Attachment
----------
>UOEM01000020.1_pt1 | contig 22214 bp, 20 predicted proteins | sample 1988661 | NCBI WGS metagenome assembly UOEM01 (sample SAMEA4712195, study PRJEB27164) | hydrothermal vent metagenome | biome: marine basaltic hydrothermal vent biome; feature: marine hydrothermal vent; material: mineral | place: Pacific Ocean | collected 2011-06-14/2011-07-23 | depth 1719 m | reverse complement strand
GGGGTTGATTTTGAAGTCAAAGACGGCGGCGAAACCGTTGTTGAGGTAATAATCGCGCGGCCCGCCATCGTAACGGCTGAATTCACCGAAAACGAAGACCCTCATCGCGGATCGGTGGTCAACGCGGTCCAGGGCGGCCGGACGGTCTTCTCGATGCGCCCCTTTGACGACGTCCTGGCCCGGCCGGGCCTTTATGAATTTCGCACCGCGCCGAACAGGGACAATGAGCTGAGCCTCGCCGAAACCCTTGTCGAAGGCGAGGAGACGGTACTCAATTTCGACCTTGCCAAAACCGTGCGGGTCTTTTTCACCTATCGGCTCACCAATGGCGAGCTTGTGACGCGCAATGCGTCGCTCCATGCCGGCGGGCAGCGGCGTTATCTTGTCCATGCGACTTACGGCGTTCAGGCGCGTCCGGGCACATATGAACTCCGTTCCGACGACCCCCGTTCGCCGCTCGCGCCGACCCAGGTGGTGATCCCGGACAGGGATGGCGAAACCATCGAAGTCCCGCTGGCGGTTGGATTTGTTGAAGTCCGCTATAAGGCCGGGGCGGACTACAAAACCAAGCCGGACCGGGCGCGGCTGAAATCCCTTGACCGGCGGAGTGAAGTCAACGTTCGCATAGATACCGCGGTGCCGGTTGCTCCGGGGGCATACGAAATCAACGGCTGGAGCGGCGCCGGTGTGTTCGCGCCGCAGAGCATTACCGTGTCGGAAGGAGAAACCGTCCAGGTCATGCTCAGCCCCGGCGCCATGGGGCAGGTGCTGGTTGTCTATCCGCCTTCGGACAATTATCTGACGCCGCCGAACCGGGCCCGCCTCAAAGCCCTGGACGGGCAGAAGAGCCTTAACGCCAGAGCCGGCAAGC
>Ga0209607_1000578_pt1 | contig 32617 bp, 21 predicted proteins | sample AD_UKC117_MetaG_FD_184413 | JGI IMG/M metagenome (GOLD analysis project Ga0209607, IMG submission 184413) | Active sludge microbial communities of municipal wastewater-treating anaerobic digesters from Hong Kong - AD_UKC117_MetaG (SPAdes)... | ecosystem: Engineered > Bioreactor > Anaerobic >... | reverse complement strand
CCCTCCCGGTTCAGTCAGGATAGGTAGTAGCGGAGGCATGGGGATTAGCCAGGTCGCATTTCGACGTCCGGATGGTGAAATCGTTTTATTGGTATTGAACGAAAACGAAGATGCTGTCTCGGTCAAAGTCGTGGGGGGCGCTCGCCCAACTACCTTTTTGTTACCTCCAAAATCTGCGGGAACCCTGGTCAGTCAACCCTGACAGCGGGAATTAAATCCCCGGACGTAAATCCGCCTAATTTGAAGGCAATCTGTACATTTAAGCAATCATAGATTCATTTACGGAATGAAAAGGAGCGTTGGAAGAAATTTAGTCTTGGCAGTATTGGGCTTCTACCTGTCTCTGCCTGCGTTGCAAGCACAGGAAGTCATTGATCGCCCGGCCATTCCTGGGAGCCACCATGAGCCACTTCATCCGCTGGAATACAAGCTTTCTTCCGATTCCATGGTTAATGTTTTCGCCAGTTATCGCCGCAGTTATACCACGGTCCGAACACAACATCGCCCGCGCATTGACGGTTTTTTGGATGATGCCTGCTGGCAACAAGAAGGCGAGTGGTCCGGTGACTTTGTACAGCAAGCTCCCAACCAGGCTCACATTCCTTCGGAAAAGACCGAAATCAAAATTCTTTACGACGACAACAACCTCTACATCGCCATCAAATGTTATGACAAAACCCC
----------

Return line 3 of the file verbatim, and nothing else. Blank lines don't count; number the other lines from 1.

>Ga0209607_1000578_pt1 | contig 32617 bp, 21 predicted proteins | sample AD_UKC117_MetaG_FD_184413 | JGI IMG/M metagenome (GOLD analysis project Ga0209607, IMG submission 184413) | Active sludge microbial communities of municipal wastewater-treating anaerobic digesters from Hong Kong - AD_UKC117_MetaG (SPAdes)... | ecosystem: Engineered > Bioreactor > Anaerobic >... | reverse complement strand